Scrubbing In

TV review by
Melissa Camacho, Common Sense Media
Scrubbing In TV Poster Image
Nurses fight, curse, booze after-hours in reality series.

Parents say

age 18+
Based on 1 review

Kids say

age 18+
Based on 1 review

Did this review miss something on diversity?

Research shows a connection between kids' healthy self-esteem and positive, diverse representations in books, TV shows, and movies. Want to help us help them? Suggest a diversity update

A lot or a little?

The parents' guide to what's in this TV show.

Positive Messages

The series shows how stressful nursing is, but the real focus is on how nurses de-stress after-hours, which includes lots of partying and arguing.

Positive Role Models & Representations

The nurses take their jobs seriously but like to have fun and get wild when not on duty. Most of the men and women featured are super fit, made-up, and/or more beautiful than the average person.


Contains lots of arguing; a few nurses threaten to slap each other. Patients suffer from seizures and other illnesses; IVs and other injections are shown being administered. One man discusses the death of his brother due to injury.


Strong sexual innuendo as well as references to fake breasts and sex toys. Women are shown in bikinis and getting undressed; men are shown shirtless. Nudity is blurred. Folks are shown dancing provocatively at clubs. Relationships are discussed.


Words like "piss" and "bitch" audible; curses like "s--t" and "f--k" bleeped.


Visible logos include Apple, Yves Saint Laurent, and Honda CRVs; Southwest Airlines jets and Hummers are also shown, but the logos aren't.

Drinking, Drugs & Smoking

When the nurses are not on duty, drinking (cocktails, beer, wine) is frequent and often excessive. Some of the nurses discuss being arrested for DUIs and the consequences of their actions.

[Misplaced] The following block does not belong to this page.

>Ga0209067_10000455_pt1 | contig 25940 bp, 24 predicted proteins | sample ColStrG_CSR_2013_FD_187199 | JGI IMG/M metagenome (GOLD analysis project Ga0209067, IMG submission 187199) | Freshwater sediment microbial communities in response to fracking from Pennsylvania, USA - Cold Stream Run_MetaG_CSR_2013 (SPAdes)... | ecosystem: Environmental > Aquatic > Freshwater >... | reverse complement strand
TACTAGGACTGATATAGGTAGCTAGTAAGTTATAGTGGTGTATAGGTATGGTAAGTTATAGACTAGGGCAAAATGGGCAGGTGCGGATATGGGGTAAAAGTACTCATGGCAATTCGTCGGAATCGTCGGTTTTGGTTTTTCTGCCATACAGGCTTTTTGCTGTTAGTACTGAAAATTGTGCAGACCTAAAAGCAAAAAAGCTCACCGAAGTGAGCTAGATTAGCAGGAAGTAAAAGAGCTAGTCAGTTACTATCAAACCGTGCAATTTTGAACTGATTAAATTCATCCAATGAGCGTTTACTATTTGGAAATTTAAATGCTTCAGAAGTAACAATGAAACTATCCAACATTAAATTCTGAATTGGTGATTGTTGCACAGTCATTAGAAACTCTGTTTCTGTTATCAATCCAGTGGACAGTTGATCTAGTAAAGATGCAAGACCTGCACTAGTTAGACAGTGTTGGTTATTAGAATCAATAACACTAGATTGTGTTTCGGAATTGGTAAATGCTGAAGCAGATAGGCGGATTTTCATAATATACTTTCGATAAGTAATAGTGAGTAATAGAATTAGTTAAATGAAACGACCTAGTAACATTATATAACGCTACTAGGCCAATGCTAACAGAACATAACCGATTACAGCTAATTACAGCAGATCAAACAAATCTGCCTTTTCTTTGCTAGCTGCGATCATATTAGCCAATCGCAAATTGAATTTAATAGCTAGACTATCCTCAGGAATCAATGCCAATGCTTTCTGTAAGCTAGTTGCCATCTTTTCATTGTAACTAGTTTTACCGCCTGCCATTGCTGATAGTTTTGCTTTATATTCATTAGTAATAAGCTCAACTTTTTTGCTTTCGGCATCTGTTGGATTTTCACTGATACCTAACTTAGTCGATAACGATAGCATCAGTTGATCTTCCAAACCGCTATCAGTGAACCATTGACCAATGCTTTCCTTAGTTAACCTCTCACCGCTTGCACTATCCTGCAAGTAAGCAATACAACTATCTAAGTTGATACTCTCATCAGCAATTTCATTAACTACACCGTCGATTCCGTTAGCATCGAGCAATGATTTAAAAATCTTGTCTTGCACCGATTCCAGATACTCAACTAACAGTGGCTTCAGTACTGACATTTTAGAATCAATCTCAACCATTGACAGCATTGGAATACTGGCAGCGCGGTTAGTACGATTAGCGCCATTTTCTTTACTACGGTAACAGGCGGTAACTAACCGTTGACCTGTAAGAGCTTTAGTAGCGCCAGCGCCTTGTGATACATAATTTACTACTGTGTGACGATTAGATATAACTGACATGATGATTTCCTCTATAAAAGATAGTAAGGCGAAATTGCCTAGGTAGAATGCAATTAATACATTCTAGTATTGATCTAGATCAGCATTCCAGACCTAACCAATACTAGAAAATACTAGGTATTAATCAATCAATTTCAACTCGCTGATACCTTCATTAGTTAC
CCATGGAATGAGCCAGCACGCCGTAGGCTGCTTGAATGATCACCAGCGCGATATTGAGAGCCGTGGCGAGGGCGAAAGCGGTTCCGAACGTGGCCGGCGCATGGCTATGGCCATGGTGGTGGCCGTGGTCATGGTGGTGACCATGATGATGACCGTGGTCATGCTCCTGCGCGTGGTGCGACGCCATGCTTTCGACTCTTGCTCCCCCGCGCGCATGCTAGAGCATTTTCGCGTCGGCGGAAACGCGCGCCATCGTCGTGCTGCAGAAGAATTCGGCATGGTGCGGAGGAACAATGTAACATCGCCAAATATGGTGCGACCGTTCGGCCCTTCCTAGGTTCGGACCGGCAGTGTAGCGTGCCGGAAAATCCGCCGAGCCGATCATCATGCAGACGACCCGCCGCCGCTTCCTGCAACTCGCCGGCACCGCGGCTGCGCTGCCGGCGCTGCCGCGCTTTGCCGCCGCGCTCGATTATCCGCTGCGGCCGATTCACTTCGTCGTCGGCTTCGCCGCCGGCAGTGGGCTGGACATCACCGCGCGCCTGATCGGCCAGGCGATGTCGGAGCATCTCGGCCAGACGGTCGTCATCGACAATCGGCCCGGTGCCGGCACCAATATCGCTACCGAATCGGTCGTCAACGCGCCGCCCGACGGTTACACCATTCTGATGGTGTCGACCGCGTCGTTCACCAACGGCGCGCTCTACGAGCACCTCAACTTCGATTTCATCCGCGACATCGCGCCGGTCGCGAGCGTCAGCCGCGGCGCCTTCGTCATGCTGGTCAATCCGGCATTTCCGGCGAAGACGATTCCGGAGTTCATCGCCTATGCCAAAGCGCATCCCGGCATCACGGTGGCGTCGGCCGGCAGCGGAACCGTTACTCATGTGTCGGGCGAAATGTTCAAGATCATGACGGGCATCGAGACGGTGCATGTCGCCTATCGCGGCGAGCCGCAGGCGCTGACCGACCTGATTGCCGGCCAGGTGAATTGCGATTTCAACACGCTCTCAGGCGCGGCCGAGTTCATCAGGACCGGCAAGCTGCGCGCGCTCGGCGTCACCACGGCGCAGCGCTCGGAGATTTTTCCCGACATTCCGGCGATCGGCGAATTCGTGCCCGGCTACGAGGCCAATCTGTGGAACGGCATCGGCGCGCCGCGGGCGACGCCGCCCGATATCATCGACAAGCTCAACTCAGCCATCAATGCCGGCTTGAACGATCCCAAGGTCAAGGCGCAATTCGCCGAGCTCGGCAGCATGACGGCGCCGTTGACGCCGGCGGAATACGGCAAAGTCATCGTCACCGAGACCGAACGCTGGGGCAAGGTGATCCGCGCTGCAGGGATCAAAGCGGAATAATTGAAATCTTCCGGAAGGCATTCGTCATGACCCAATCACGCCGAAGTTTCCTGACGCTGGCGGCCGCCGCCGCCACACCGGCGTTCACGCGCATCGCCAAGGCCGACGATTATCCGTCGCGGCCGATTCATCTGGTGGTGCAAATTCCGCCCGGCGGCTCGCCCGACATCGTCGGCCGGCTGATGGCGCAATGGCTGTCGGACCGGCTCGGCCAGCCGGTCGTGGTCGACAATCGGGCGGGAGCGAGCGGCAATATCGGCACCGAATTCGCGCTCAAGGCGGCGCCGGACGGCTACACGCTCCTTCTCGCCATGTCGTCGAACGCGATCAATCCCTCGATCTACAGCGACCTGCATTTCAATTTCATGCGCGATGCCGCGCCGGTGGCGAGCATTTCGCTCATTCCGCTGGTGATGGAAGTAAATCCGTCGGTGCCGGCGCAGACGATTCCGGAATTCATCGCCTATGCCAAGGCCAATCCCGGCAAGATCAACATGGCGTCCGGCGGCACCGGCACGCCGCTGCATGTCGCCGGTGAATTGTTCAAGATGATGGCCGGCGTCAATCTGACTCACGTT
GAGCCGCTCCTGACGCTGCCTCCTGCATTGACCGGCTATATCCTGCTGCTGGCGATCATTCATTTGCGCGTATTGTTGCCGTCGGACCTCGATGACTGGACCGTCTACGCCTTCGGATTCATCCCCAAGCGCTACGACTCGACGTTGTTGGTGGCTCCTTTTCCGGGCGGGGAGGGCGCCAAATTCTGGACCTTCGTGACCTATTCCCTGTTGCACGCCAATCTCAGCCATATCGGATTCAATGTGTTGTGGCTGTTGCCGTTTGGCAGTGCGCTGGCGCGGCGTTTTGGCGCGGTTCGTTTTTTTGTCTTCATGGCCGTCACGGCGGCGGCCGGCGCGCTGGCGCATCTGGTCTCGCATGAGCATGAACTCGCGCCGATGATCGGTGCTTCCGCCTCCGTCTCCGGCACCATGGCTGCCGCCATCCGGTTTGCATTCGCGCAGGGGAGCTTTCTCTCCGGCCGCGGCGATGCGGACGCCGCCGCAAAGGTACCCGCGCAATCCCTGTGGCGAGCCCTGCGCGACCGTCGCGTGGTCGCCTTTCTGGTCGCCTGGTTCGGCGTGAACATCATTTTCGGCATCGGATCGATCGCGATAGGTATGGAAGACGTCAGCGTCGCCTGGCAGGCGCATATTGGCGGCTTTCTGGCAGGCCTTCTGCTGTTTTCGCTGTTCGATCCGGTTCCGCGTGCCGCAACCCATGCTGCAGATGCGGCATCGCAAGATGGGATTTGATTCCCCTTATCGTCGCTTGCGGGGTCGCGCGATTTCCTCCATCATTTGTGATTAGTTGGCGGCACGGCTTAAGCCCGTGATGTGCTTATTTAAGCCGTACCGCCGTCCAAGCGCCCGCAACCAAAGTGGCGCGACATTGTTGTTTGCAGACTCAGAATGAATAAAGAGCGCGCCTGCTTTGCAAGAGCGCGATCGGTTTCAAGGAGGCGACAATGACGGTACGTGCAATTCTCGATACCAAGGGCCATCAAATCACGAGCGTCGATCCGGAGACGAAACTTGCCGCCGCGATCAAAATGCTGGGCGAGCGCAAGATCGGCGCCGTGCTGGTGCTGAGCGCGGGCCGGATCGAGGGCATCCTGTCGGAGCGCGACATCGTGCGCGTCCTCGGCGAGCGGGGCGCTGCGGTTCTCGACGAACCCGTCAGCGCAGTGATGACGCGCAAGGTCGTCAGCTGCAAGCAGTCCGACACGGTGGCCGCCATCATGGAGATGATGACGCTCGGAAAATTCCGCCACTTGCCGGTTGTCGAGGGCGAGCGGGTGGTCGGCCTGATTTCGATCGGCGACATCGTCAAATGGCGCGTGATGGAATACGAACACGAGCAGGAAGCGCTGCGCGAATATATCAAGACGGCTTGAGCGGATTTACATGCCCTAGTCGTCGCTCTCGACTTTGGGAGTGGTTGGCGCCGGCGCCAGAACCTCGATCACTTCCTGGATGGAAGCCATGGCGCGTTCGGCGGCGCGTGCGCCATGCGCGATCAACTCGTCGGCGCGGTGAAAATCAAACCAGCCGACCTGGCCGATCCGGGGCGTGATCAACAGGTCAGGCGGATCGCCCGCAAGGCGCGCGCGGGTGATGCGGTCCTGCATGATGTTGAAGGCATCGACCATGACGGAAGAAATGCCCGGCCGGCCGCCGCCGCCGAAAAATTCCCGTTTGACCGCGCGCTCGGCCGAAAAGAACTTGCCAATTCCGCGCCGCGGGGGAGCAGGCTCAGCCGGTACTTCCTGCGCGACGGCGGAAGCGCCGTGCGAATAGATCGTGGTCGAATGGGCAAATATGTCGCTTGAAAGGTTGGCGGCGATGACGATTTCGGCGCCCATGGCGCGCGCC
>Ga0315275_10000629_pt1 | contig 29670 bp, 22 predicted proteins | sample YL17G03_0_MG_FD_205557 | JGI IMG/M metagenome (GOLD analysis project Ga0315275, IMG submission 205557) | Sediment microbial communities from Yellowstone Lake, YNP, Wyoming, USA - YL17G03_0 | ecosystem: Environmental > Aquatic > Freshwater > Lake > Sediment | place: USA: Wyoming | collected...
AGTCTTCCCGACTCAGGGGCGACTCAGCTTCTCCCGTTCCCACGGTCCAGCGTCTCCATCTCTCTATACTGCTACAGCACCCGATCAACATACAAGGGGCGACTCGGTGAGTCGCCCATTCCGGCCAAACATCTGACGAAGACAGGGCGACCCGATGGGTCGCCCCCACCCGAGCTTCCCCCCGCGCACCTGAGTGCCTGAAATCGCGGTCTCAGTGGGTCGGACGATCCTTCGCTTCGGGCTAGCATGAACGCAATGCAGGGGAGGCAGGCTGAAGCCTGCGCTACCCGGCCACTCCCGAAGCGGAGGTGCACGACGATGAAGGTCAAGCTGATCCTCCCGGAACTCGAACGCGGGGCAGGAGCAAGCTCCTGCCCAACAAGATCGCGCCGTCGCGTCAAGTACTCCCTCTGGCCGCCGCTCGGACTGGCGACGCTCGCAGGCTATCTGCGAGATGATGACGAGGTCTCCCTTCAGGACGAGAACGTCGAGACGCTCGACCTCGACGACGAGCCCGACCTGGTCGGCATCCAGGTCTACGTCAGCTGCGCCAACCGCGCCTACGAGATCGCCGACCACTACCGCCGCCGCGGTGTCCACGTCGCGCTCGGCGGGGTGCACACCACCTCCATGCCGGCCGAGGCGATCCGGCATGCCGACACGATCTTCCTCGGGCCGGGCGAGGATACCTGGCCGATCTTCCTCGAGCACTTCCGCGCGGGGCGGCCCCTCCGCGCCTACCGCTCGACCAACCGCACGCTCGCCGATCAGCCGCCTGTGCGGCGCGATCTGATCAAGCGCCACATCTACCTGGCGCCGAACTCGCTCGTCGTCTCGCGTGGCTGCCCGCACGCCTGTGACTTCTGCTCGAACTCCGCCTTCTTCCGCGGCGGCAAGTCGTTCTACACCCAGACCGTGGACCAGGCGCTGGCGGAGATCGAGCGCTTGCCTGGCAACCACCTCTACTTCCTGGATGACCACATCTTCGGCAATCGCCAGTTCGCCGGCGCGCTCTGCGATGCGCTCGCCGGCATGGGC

What parents need to know

Parents need to know that Scrubbing In features travel nurses on assignment in a Southern California hospital. Brief hospital scenes show patients having seizures or being close to death, but the show's real focus is on the nurses' after-hour activities, which include lots of partying, excessive drinking, cursing, and catty arguing. There's a lot of skimpy clothes, undressing (nudity is blurred), and sexual innuendo.

User Reviews

  • Parents say
  • Kids say
Adult Written byredsawxrn October 30, 2013

Inappropriate for kids under 18

Not appropriate for anyone under 18 in my opinion. It shows nurses working but it doesn't emphasize how hard they work for 12 hours. It shows how hard they... Continue reading
Teen, 16 years old Written bytvlover97 October 27, 2013

load of crap

ok so my girlfriend made me watch this with her, because she likes MTV. after seeing the commercial for this, I didn't think it would be good, BUT IT WAS T... Continue reading

What's the story?